Of course, it only took a few hours for the nation’s relief around the rescue of Cleo Smith to centre sensationalised Hollywood narratives rather than the title girl’s trauma and healing, with WA Premier Mark McGowan already discussing casting for a movie.

In probably the best news to come out of this truly cursed and distressing year, four-year-old Cleo Smith was found and reunited with her family on Wednesday, after going missing for 18 days from a campsite in Western Australia.

The nation has been holding a collective breath for over two weeks that has finally been released — only for WA Premier Mark McGowan to immediately make tone-deaf centring his own view of this tragic story in what seems to be… almost a brag?

Addressing the media on Wednesday just hours after Cleo was found by police in a locked home, McGowan spoke about how huge it was that the police were able to rescue her.

“Well they put their heart and soul into it and they used the best of technology and they also used all of their instinct and they didn’t leave any stone unturned,“ he said, praising the police for their investigation.

“They did all of that at once.

“I was talking to the analyst just now and I said you know there’ll be movies made about this.

“We were talking about who would play who. I’ve got a few ideas about who would play who,” he said, per News.com.au.

Um, what?

Look, I know we are all incredibly excited about Cleo Smith being found, and it’s all anyone is talking about. And for good reason, because finding her relatively safe and sound is truly a miracle.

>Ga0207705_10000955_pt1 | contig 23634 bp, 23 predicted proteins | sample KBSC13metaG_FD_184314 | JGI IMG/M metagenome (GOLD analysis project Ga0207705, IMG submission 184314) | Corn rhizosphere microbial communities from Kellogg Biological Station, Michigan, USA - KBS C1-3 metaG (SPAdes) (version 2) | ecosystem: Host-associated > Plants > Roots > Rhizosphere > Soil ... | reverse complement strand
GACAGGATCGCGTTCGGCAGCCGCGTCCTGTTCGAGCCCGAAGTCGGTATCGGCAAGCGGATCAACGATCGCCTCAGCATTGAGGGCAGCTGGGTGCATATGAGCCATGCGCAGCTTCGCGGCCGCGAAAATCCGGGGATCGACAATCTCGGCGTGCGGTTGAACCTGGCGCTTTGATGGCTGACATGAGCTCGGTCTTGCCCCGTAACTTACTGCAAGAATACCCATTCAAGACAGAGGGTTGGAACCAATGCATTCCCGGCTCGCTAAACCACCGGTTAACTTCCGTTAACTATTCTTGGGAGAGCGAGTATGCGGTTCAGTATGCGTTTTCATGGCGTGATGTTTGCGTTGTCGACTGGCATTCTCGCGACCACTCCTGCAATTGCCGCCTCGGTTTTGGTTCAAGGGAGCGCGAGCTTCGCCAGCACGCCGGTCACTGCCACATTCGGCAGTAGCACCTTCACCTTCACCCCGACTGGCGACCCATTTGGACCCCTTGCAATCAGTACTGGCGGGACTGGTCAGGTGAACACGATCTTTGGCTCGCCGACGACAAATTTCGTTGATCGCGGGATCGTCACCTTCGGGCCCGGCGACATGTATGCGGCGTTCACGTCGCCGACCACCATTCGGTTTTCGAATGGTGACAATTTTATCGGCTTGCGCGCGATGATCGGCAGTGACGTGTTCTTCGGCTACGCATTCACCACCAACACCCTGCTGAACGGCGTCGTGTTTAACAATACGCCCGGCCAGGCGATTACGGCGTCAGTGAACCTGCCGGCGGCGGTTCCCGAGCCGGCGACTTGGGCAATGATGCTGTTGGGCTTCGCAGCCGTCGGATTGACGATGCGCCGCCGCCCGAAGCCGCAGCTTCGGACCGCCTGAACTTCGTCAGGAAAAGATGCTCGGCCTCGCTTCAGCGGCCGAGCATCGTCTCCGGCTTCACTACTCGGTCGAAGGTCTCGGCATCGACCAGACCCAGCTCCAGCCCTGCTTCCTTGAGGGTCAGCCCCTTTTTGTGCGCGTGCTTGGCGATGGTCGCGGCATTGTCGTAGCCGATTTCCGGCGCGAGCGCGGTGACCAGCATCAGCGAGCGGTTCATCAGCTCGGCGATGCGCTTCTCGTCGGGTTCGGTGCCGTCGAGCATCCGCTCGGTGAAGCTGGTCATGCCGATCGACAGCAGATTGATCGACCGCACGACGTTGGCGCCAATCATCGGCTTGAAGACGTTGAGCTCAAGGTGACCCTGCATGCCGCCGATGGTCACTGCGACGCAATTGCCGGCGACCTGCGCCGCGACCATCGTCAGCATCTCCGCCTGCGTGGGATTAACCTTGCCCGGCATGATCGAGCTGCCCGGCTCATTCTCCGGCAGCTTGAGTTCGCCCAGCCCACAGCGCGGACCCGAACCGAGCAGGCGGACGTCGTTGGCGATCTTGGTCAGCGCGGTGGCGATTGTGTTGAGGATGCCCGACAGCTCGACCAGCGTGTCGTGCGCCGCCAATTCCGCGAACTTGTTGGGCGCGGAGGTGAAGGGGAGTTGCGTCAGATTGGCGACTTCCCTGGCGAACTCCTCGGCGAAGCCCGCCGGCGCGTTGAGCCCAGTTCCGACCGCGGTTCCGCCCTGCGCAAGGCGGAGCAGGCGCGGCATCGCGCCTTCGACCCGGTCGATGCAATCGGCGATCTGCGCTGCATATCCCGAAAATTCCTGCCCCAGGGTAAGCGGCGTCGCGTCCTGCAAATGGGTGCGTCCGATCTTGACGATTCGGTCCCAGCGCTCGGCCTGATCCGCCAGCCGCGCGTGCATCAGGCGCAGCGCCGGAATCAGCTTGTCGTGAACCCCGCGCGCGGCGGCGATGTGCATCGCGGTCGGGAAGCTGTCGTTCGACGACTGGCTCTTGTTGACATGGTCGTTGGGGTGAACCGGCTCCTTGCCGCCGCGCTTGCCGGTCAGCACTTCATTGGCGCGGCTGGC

But we also have to remember that this is a real little girl, who is old enough to remember what happened to her. We don’t know how she was treated or what she experienced in the 18 days she was missing, or how her family will recover from the trauma of losing their child.

The end of this story is heart-warming, but it’s the beginning of another story — one of recovery and healing from trauma.

Mark McGowan was probably just incredibly elated to see Cleo well, and I don’t think he meant to say something so odd, but shifting the conversation from the little girl’s health and safety to movies being made about this story and who the casting will be (????) is incredibly tone deaf.

The comments are icky because they immediately talk about Cleo’s story as it if belongs to the public, and is ours for consumption, when it’s not.

This isn’t a Criminal Minds episode, and Cleo isn’t a character. She is a real little girl who experienced a trauma most of us only read about, and we shouldn’t centre our excitement from such a sensational story when really, we have no idea what she went through and how this will impact the rest of her life.